TOTSCO, gets worse

Seriously, this is bad.

TOTSCO have specifications for the whole process, but they are made of cheese. They don't even specify such fundamental things like the basic data types for something like an RCPID (Retail Communications Provider ID). I have argued with them, as one spec does say it is "4 alpha characters, not starting A", but they dismiss this as not actually the spec of an RCPID, and seem to have no issue with not having a specification?!?!

To be clear, I would expect it to be something like: "An RCPID is assigned by TOTSCO, and is 4 alpha characters not starting "A", or the 6 character string "TOTSCO". In JSON it is a string type value. By convention it started with an "R", but this is not a requirement and should not be assumed.", and I would even like them to reserve "TEST" as a special RCPID. I'll help them write a spec if they ask!

A clear specification to which all CPs can refer is essential. Heck, we are used to this with RFCs. The RFC is the reference and who had got it right or wrong is by reference to the RFC. 

But what is worse is the whole testing and integration process!

There seem to be these steps:-

  • A really simple messaging test (their simulator). It is flawed, but checks basic OAUTH2 at least.
  • A CP to CP integration test using their pre-production platform. <-- WE ARE HERE NOW!
  • Then live!

At no point is anything tested to the specification!!!!

I am not sure there is even a process for reporting and resolving a CP not following what little specification there is!

This is a serious problem, and as a simple example, we are currently going through the integration testing process with a buddy CP that has already done it. I won't name them, it is not their fault.

The first test

The first test was actually pretty good in many ways - they misread the details I provided and sent a residentialMatchRequest with an invalid account number, and we replied with an error, saying it was an invalid account number format. Yay, a good test.

So, I take that as a huge success of a test.

But no...

Their request was wrong in other ways, and now I see it, I have updated my system. They sent an envelope destination correlationID on an initial message which is not according to the specification. We mistakenly used that in our error reply. Oddly TOTSCO sent us a messageDeliveryFailure even though the other CP got our message, and we then barfed at the correlationID on that, because it was not one we issued!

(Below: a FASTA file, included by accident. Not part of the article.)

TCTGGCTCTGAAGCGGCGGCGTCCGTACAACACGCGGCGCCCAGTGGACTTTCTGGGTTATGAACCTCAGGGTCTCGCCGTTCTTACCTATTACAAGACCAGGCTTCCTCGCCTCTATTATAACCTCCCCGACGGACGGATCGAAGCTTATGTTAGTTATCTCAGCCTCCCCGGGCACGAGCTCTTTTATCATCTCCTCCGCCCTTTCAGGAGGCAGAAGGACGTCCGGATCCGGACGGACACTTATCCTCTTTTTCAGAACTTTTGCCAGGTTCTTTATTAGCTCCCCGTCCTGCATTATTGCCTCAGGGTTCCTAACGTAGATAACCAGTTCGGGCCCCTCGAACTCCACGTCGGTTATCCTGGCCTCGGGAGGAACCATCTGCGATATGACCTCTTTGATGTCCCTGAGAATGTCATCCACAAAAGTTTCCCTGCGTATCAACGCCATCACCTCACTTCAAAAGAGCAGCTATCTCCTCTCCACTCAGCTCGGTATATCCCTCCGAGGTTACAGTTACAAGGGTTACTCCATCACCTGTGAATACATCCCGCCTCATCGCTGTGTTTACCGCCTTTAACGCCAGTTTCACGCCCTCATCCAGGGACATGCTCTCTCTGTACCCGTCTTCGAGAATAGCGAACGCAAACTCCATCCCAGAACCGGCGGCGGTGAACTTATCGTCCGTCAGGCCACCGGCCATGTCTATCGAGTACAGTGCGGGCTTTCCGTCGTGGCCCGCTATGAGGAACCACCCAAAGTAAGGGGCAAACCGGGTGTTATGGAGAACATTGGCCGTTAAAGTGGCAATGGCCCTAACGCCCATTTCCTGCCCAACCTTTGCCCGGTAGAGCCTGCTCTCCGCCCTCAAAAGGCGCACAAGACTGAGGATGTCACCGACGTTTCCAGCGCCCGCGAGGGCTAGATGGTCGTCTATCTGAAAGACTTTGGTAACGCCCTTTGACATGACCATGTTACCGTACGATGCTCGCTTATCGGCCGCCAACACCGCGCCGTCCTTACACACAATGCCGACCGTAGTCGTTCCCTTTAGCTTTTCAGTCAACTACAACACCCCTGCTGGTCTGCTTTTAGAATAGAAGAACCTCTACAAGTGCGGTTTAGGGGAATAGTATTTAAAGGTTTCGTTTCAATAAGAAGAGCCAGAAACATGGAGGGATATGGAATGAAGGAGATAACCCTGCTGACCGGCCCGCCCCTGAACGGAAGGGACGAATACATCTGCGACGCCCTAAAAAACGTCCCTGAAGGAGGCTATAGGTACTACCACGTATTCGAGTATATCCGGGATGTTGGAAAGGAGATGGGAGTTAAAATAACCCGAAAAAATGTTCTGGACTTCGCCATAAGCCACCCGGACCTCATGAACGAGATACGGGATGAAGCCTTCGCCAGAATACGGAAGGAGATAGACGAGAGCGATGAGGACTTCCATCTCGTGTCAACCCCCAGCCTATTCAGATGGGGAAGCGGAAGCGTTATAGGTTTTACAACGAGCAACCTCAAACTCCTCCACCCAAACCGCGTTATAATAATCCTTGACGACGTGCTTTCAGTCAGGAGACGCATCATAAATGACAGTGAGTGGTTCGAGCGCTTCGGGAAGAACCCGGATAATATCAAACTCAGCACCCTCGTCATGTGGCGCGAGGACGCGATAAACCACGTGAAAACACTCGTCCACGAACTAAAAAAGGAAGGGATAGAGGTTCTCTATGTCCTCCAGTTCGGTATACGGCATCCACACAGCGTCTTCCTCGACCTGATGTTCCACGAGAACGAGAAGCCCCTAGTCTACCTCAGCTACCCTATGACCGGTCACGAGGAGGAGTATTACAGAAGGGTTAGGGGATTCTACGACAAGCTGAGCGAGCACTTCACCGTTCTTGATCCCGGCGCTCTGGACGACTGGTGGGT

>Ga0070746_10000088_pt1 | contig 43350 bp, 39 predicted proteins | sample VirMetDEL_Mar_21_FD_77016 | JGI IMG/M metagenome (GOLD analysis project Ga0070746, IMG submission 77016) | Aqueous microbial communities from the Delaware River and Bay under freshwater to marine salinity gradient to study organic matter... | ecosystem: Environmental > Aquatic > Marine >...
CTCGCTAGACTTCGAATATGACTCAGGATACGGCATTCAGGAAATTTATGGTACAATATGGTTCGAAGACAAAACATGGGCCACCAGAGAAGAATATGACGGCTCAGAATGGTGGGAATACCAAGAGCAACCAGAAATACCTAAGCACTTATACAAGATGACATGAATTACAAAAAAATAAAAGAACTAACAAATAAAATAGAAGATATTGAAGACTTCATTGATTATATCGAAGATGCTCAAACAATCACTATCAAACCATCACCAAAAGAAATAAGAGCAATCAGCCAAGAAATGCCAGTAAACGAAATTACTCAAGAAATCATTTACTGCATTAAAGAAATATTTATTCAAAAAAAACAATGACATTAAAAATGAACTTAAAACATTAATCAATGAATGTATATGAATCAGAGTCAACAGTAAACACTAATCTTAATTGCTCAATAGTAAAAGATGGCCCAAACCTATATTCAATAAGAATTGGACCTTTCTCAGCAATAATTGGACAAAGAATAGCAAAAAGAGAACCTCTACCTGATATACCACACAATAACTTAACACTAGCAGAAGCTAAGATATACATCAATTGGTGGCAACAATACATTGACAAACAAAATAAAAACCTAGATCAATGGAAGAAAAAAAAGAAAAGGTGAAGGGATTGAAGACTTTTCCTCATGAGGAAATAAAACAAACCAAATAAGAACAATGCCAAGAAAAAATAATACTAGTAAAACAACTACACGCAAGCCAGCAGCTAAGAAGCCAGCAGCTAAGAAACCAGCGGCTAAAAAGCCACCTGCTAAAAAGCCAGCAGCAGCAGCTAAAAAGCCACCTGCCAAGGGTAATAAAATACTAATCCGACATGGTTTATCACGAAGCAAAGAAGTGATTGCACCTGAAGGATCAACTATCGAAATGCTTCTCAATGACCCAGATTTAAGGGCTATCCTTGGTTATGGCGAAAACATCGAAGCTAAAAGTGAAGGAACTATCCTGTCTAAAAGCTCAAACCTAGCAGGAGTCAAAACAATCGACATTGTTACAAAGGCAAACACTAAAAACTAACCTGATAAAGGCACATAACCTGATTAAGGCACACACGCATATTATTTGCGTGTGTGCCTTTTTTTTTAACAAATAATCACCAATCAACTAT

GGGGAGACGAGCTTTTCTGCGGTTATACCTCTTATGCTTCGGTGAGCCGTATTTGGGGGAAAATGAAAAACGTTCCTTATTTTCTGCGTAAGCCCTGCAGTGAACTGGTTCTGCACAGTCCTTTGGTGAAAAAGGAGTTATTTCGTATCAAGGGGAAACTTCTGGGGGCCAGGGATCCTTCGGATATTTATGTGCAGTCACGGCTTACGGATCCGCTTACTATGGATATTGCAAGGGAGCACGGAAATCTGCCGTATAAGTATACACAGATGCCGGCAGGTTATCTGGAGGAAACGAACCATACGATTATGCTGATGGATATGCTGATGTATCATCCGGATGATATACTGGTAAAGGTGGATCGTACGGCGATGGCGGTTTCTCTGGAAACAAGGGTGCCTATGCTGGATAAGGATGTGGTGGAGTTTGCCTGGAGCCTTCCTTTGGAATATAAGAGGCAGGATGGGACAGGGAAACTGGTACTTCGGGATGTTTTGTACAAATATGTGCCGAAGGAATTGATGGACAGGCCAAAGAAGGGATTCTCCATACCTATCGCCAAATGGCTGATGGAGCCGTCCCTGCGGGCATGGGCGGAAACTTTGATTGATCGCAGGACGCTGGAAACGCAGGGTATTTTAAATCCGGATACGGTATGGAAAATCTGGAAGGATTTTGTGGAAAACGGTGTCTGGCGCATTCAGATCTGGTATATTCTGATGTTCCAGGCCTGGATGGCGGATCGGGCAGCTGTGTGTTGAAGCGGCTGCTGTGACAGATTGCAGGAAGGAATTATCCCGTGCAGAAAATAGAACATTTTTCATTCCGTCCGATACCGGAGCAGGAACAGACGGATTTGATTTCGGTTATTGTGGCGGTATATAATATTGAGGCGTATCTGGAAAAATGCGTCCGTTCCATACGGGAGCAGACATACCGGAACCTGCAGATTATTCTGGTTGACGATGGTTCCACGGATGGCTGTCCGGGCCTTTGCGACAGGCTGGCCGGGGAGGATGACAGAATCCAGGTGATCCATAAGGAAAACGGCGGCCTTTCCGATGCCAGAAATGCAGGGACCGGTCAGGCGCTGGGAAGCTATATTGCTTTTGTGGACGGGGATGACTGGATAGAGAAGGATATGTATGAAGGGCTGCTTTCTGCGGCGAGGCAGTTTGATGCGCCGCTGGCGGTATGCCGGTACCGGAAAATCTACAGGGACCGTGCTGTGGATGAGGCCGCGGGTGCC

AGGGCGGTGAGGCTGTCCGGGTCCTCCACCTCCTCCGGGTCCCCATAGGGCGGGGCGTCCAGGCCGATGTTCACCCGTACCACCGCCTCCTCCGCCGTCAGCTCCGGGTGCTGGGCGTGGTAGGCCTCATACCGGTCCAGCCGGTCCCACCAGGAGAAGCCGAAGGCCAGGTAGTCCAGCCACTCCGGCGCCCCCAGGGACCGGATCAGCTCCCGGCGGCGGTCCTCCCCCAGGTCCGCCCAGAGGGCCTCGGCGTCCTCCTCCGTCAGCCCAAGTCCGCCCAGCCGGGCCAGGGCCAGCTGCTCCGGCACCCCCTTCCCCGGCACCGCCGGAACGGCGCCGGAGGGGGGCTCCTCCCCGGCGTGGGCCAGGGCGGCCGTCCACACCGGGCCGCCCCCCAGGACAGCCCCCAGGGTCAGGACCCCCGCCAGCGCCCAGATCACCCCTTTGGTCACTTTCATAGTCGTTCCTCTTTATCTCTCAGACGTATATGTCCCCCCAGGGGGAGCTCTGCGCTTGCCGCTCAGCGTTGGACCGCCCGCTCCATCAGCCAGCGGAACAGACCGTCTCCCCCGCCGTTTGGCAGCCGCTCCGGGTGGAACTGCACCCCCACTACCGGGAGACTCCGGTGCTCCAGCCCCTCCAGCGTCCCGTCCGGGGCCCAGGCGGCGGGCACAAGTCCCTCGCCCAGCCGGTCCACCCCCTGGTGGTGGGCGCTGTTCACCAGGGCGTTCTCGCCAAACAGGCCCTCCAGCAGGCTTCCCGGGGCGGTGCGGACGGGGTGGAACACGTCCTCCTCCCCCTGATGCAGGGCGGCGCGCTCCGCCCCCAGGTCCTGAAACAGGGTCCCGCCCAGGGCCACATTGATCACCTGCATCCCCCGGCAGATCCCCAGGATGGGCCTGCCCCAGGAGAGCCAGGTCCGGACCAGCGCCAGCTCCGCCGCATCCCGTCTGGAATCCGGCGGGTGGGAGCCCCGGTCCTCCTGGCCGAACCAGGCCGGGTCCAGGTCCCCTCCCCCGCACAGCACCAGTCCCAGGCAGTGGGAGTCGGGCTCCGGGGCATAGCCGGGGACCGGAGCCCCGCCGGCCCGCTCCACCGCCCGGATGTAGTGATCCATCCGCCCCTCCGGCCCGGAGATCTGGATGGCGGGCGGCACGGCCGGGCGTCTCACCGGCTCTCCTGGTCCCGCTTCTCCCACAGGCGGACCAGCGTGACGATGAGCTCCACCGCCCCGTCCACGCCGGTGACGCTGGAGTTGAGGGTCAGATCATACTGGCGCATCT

So why TOTSCO sent the messageDeliveryFailure is unclear. But the other CP got it wrong in the original message anyway. What is worse is at least one messageDeliveryFailure is incorrect as well, according to the specification as it had no source correlationID, which is mandatory.

So at this point, we had a few checks missing, but the other CP had their message slightly wrong. They are the ones that have passed integration testing and are sending a wrong message to us. They fixed it and tried again, but TOTSCO then failed to deliver the message to us, which looks like another TOTSCO error.

Naturally my NOTSCO system picks up this stuff now.

Working with them

To be clear, we are working with the other CP here, we want to make it work.

Update: They had not gone through integration testing, which suggests they have been waiting at least a month for someone to buddy with, which suggests yet another serious problem in the process!

So, the score so far...

  • Other CP, 1 error (minor), fixed.
  • Us, 1 error (not handling their error well), fixed.
  • TOTSCO 2 errors, still awaiting a reply.

Update: Not a peep from TOTSCO all day so far, formal tickets raised.

Update: After raising tickets, I have some replies. They claim we did not respond within 2s, but my logs show no request, so some packet dumping next.

Update: One reply is interesting - their invalid message is apparently correct as two parts of the specification contradict each other.

Update: They said we did not respond in the 2s SLA, but when I asked for the SLA it states 3s (after up to 1s connection time), so no idea where the 2s came from.

Update: and wow...

Don't trust apache!

This may be of use to other CPs here. The SLAs are tight, they want a response (at http level) within 3 seconds.

It is run as an apache CGI function executable. It responds to stdout with Status, Content-Type, and content (JSON), and exits. That should be it. Simples!

My code was responding quickly, indeed, usually well under 100ms.  This was as measured in the code, and measured from an external connection (NOTSCO).

However, TOTSCO were still struggling and saying we were timing out. Very odd indeed, so I did packet dumps to prove them wrong.

To my shock, the packet dump showed a 5 second delay in the middle of the TCP.